Edit Blog Post
Published: March 18th 2014
Most of the geothermal and volcanic phenomena we have seen this far in New Zealand we had seen more and bigger on Iceland and in Yellowstone earlier on the trip, but our next destination was however something completely new to us, an active volcano island! White island outside of Whakatane got its name from the white steam clouds surrounding it when the first westerners saw them. It is still steaming, it is however mostly safe enough to visit nowadays.
Already half an hour before we arrived to the island we saw the steam plumes rising. The area around the steaming crater lake was filled with fumaroles and yellow sulfur crystals, and the air burned in your throat if you breathed it without the gas mask that was given out before boarding the island. The crater lake is highly acidic (pH about -0.6), and the air around it corrodes everything from clothes and shoes to the equipment in the old abandoned sulfur mine that closed in the 1930s. This is probably one of the most hostile environments I have ever visited, it was however spectacular to see.
Our next stop was another curiosity of New Zealand, Hot Water Beach! As
the water temperature around New Zealand is far from the 30 degrees we got used to in French Polynesia a hot spring on a sand beach sounded like an excellent destination. At low tide you can dig your own hot water pool at the beach, so we rented a spade and started digging. As the sand was quite loose it took a lot of digging to make even a small pool, but once we got to stretch out enjoying the warm water it felt worth all the work.
On the west coast of the north island the rock consists of limestone, and where there is limestone there are usually a lot of caves. We were especially interested in the Waitomo caves were there are huge amounts of glow worms. We took a 3 hour long tour to two different caves with our knowledgeable guide Norm, who has been guiding people in the caves for 15 years. We first visited the cave with the glow worms, and after 5 minutes in the caves we started to spot the small glowing spots in the roof. The worms (actually maggots) are trying to attract insects with their glow and ensnare the insects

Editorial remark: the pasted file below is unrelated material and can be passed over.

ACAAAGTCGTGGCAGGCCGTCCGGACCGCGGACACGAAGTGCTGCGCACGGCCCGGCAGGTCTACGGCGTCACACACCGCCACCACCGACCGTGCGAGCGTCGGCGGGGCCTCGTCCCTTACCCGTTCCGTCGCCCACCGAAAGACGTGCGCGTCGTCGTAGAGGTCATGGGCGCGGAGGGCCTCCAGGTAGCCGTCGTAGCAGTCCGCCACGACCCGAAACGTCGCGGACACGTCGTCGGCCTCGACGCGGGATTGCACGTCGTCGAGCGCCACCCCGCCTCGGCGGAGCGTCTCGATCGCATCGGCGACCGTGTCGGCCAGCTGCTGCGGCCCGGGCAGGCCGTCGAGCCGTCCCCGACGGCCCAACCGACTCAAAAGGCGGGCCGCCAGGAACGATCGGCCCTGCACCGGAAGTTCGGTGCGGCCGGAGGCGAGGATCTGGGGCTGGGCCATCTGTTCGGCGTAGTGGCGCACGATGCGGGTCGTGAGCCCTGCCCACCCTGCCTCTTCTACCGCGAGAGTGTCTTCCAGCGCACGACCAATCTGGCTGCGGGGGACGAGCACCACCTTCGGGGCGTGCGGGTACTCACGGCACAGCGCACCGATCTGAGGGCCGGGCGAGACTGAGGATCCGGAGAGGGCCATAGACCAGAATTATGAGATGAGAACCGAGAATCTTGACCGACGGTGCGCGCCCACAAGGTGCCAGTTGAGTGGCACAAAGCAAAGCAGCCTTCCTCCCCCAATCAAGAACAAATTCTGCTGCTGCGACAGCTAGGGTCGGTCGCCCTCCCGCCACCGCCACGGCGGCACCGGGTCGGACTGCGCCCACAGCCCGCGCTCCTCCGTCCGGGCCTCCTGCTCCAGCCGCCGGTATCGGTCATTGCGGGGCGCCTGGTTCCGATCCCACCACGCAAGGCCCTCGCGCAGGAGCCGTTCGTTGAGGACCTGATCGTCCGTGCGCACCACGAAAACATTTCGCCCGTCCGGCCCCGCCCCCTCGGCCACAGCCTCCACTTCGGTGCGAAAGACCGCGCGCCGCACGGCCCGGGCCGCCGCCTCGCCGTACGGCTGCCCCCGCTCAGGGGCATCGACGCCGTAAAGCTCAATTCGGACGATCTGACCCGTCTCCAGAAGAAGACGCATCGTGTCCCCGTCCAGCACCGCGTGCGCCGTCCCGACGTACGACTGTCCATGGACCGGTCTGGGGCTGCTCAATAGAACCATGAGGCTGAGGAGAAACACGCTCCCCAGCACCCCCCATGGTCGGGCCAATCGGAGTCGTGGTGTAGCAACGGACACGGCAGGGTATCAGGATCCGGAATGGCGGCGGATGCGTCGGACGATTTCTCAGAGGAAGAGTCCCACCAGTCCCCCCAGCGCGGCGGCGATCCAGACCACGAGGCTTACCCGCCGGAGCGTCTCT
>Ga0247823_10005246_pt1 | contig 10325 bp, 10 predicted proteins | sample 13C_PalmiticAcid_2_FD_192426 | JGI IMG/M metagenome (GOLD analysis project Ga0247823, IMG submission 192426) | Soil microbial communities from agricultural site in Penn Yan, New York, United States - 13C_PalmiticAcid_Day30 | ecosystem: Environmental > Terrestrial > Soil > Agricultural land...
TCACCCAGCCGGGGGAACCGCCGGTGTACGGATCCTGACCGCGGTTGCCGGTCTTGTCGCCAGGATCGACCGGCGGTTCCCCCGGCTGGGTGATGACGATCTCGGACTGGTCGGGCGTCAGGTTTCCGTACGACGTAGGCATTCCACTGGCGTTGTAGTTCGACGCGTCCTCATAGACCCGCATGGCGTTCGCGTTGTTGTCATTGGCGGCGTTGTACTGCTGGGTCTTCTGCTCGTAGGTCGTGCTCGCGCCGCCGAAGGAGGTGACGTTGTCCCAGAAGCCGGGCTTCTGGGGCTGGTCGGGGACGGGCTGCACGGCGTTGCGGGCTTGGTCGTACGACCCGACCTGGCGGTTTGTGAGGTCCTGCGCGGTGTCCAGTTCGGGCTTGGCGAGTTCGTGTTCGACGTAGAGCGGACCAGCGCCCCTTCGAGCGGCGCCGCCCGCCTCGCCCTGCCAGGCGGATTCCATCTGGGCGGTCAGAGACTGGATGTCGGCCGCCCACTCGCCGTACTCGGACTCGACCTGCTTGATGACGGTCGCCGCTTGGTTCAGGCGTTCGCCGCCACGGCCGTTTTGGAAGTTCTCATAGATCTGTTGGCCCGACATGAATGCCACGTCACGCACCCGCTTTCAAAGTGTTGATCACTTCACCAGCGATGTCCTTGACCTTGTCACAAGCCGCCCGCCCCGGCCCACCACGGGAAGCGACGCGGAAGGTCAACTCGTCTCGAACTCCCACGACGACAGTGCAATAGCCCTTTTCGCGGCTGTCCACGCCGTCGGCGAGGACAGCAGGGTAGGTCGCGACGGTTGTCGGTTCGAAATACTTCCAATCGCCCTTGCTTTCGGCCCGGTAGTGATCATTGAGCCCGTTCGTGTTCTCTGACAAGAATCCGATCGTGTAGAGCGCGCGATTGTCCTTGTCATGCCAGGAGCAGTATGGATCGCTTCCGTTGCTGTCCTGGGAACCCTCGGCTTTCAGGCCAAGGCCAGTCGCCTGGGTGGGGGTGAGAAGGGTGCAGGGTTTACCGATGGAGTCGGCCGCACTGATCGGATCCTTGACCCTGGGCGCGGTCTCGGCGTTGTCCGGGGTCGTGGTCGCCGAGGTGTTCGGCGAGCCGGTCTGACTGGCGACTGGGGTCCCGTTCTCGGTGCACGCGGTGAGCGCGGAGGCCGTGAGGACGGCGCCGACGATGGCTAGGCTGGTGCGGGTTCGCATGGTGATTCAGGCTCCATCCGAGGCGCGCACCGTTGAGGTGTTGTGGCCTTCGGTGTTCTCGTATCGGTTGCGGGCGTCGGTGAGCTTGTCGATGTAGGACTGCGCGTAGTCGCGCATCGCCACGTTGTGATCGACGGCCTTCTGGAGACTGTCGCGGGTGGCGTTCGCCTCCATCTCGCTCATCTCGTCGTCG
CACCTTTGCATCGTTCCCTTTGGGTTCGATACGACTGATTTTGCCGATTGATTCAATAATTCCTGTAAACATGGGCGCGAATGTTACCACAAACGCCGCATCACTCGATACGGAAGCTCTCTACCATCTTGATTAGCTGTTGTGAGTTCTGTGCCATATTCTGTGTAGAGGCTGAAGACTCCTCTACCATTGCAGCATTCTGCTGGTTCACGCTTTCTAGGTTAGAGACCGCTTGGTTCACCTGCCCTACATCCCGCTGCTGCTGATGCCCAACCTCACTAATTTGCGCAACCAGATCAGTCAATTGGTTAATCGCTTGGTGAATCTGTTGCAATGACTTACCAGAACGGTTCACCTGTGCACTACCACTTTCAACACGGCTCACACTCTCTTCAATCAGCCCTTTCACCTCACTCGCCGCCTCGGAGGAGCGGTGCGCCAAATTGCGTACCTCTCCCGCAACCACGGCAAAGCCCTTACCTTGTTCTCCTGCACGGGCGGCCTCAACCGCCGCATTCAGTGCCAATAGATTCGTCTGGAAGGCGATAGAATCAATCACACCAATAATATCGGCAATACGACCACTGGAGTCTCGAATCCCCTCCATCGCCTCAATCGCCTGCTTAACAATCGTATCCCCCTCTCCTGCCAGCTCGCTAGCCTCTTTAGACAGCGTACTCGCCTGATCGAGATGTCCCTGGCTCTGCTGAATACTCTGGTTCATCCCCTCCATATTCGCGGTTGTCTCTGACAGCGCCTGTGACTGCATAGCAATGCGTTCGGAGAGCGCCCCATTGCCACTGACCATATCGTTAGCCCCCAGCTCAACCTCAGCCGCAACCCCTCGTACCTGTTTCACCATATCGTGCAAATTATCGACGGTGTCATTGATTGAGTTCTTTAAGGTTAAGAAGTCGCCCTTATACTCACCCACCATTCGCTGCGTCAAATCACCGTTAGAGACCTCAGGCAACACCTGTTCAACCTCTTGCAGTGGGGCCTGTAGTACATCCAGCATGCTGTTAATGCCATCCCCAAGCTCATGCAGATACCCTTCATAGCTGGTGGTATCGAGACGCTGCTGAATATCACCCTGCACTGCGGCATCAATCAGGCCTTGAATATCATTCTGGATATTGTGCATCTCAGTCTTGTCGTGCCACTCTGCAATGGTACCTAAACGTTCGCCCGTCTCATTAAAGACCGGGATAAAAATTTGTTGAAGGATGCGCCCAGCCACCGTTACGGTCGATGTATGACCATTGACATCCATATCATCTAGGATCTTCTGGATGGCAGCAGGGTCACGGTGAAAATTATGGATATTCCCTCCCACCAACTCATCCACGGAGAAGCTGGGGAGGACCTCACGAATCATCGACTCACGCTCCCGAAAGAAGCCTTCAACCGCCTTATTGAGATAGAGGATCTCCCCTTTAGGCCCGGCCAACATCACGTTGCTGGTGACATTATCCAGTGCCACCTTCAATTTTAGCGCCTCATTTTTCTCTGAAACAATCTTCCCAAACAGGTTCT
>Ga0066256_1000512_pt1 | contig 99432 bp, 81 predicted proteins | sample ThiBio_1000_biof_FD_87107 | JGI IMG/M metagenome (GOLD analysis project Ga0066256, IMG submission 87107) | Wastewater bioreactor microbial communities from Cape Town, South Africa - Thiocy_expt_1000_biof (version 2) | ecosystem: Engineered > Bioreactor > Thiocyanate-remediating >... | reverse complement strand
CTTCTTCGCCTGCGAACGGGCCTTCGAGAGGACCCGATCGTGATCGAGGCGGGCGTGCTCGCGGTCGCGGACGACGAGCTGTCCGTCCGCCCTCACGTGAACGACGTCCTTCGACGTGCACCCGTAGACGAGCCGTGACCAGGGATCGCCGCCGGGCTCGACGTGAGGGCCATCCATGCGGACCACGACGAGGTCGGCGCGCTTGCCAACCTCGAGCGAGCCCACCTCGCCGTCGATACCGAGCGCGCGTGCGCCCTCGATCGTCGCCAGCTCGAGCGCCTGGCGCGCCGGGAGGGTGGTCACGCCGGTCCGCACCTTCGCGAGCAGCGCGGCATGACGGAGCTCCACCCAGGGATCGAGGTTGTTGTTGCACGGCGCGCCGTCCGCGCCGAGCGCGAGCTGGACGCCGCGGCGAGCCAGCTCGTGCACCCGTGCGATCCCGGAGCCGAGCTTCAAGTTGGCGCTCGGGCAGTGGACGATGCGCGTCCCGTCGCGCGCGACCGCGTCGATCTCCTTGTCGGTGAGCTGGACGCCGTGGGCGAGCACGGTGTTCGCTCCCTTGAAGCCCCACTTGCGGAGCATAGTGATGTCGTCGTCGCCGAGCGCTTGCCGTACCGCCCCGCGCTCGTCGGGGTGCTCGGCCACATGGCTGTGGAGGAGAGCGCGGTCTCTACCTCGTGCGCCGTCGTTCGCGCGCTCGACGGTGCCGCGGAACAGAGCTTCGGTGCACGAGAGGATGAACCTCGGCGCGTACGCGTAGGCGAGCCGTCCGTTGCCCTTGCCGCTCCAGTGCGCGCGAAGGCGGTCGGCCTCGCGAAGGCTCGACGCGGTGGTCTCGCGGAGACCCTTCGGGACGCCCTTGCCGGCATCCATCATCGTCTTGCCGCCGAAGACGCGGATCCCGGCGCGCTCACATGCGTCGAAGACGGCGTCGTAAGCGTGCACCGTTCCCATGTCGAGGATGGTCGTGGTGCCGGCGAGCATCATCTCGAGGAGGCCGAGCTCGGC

in 15 cm long sticky silk cords that they hang from the roof.
Norm next took us on a ride in a rubber boat in a water filled cave where the roof looked almost like the Milkyway, there were thousands of glowing points in the roof above us. When we exited the rubber boat 20 minutes later we also noticed we had developed night sight, things previously too dark to see were now visible, and we were able to walk all the way out of the cave only by the light from the glow worms. The other cave contained some nice rock formations, holes in the roof where the water flows in and a moa skeleton, but paled in comparison with the glowworms. Based on Norm’s recommendation we also took a nearby bushwalk. It took us to some nice caves with rivers running through them, mostly it was walking through the forest which is of course also quite nice.
Before we left the north island we had a brief stop in Wellington. We again visited Stan and Carol, it felt a bit like coming home to visit them again. We also did some shopping in the
city center and visited the Te Papa museum together with Johanna’s cousin Anna. We got through the first floor of the museum with earthquake simulators, models of a blue whales heart and pickled giant squids, but the museum felt too big to get through in one evening, so we didn’t even try. We also did our last preparations for going to the south island, among others investing in warmer sleeping bags so our tent nights will hopefully be more comfortable from here onwards!
Tot: 0.054s; Tpl: 0.02s; cc: 13; qc: 32; dbt: 0.0122s; 1; m:saturn w:www (18.104.22.168); sld: 1;
; mem: 1.3mb